Concentrated Solar Power (CSP) technologies use mirrors to concentrate (focus) the sun’s light energy and convert it into heat to create steam to drive a turbine that generates electrical power.
CSP plants generate electric power by using mirrors to concentrate (focus) the sun’s energy and convert it into high-temperature heat.
That heat is then channeled through a conventional generator. These plants consist of two parts:
1) Collect and convert solar energy to heat
2) Convert the heat energy to electricity
Heat storage in molten salts allows solar thermal plants to continue to generate after sunset and adds value to such systems when compared to photovoltaic panels.
Water and Wastewater treatment
CSP plants consume a large amount of water, which is usually drawn from rivers and wells to generate vapor. The vapor is generated by turbines which require ultra-pure water in order for them to generate high quality vapor.
For this reason, the incoming water to the power plant needs to be treated at a water treatment plant (WTP) before use.
As a general rule, such treatment plant applies a reverse osmosis pre-treatment followed by a post-treatment by means of resins or continuous electrodeionization (CEDI) treatment.
Once ultra-pure water is obtained, it is sent, by and large, to the steam generator turbine, a small amount of which is set aside to clean solar panels.
On the other hand, the generated effluents containing water treatment plant rejects (soil and sand, bacteria and different types of salt) will have to be treated at a wastewater treatment plant (WWTP) to make them appropriate for discharge.
Wastewater is treated at WWTP’s by means of different technologies for salt crystallization. The processes used to treat wastewater are mainly chemical pre-treatment, membranes, vacuum evaporation and crystallization.
Air emissions treatment
The heat captured by solar collectors used in solar thermal power plants is pumped to the power block by means of an organic heat transfer fluid, which contains benzene-derived molecules.
This fluid undergoes degradation, which poses a considerable security risk, since some of the degradation by-products are potentially hazardous.
Typical heat transfer fluid degradation mechanisms are contamination from water pipe residues and water from the water-vapor cycle; oxidation caused by the reaction of oil with oxygen in the air; and cracking that occurs inside absorber tubes and the auxiliary boiler, when the heat transfer fluid reaches very high peak temperatures.
Three are the products resulting from degradation:
- Solid wastes, mainly carboxylic acids, carbon and carbon deposits, which are highly flammable and corrosive, due to their acidic properties.
- Short-chain hydrocarbons produced by the breaking apart of by biphenyl and diphenyl ether molecules. This type of hydrocarbons has a very low boiling point and alter the viscosity and flash point.
- Long-chain hydrocarbons produced by several short-chain residues joining together. This type of hydrocarbons has a very low boiling point and alter the viscosity and thermal properties.
In order to remove them, solar thermal power plants are equipped with three technologies:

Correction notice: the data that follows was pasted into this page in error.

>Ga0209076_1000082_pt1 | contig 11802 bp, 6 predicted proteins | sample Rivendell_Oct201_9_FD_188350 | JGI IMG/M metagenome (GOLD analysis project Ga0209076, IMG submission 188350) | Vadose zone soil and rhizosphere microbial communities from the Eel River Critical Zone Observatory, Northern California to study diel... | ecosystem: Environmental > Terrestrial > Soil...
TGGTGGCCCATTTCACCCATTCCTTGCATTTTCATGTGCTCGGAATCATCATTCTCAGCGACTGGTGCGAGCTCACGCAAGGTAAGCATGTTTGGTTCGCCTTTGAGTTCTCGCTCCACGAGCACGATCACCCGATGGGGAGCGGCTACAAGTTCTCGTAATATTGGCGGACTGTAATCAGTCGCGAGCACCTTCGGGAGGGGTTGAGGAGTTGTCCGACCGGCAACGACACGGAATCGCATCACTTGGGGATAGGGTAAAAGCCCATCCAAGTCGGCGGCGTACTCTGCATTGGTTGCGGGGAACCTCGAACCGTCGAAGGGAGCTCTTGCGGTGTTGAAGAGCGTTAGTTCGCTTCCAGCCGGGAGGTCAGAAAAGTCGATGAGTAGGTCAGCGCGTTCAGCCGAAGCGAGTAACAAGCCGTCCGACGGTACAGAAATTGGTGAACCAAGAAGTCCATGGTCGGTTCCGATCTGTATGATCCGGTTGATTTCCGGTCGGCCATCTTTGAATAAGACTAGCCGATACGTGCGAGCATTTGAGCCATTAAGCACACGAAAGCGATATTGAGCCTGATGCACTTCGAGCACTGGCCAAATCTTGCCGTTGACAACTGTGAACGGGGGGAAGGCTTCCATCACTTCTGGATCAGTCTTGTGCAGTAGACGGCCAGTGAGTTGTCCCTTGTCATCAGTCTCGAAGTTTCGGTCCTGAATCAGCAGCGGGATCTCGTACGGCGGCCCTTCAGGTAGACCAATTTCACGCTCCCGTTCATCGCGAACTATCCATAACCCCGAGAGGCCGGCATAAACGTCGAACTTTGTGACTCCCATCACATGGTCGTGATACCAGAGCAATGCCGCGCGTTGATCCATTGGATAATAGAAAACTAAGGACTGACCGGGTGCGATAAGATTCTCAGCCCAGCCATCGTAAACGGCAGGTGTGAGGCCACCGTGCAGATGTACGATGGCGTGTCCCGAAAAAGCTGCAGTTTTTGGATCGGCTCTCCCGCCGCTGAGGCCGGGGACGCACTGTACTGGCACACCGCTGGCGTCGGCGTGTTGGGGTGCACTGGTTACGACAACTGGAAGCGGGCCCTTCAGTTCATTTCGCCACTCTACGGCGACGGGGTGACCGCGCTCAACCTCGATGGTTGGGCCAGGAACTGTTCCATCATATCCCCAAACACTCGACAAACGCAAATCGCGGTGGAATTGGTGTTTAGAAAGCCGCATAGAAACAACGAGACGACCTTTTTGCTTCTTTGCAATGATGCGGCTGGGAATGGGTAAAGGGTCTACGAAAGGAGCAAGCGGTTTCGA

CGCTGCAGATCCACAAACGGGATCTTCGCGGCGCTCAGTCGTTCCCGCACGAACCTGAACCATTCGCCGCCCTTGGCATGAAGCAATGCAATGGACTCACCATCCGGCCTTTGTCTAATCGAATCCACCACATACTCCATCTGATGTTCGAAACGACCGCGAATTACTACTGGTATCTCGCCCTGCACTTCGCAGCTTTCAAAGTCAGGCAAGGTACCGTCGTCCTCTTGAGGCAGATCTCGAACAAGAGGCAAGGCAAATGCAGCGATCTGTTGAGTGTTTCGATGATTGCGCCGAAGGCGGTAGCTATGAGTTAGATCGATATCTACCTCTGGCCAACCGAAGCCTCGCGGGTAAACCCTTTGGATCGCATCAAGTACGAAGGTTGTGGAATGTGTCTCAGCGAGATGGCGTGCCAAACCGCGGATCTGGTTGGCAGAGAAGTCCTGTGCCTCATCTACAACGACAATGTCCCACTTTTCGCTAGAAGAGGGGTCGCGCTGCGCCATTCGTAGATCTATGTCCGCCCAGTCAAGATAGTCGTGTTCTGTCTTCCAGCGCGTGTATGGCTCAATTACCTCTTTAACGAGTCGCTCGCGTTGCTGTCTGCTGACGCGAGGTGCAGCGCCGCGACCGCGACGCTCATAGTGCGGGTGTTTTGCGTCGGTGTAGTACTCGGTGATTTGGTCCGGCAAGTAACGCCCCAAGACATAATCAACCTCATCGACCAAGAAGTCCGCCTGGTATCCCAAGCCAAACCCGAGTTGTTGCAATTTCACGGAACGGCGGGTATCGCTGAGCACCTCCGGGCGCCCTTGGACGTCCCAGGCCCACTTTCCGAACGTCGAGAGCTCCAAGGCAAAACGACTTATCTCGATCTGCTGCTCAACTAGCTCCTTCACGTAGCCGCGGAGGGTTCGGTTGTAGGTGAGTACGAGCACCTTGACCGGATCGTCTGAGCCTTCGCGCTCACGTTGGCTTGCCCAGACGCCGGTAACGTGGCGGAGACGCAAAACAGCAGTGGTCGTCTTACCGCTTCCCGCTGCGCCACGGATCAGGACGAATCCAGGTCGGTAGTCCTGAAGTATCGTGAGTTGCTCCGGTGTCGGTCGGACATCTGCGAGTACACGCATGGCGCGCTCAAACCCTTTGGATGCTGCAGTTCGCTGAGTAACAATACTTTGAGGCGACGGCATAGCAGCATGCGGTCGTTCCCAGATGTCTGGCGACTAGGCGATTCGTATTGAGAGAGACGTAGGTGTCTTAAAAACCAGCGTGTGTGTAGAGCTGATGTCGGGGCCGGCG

- Primary filter
- Ullage Systems
It can therefore be noted at this point that vapours vented from the ullage system contain benzene and other contaminants, which may include phenol, toluene and xylene.
Given the danger of these contaminants, especially benzene (it is carcinogenic and must be removed) the law establishes very strict emission limits that enforce the treatment of the vents before their release into the atmosphere.
The ullage system’s function is to recuperate the thermal oil and to do this, it evaporates it, giving rise to vapours that contain the above-mentioned contaminants.
The most appropriate technology for benzene emissions reduction is the use of activated carbon filters, since they contain inert material, which helps to retain volatile organic compounds and return purified air.
A real example of a plant applied by Condorchem Envitech in a solar power plant:
It consists of an adsorption unit with two separate contact and serial chambers.
The air arrives at the adsorption unit and crosses the activated carbon bed where the contaminants are retained, and the clean air goes out, complying with the legal limits for emissions.
The adsorption unit must be installed so that it is easy to extract and reinsert activated carbon. It is therefore important to mention that the adsorption of volatile substances over time involves the saturation of the carbon bed, which is why periodically, and depending on the quantity of Volatile Organic Compounds contained in the processed air, the carbon must be replaced.
To determine when the carbon must be replaced, the total bed mass is measured via 4 load cells per filter. At the outlet of the filtration unit, a gas flow meter is installed to continuously read and record the precise, average and accumulated flow emitted.
Once the bed of the first chamber is saturated, and after replacing it, the adsorption unit has the possibility of sending the contaminated flow initially to the second chamber and immediately afterward to the first, and vice versa. This is made possible thanks to the installation of the 4 manual valves.
It is also important that the adsorption unit has a safety valve, which if necessary, activates to prevent excessive pressure of the system.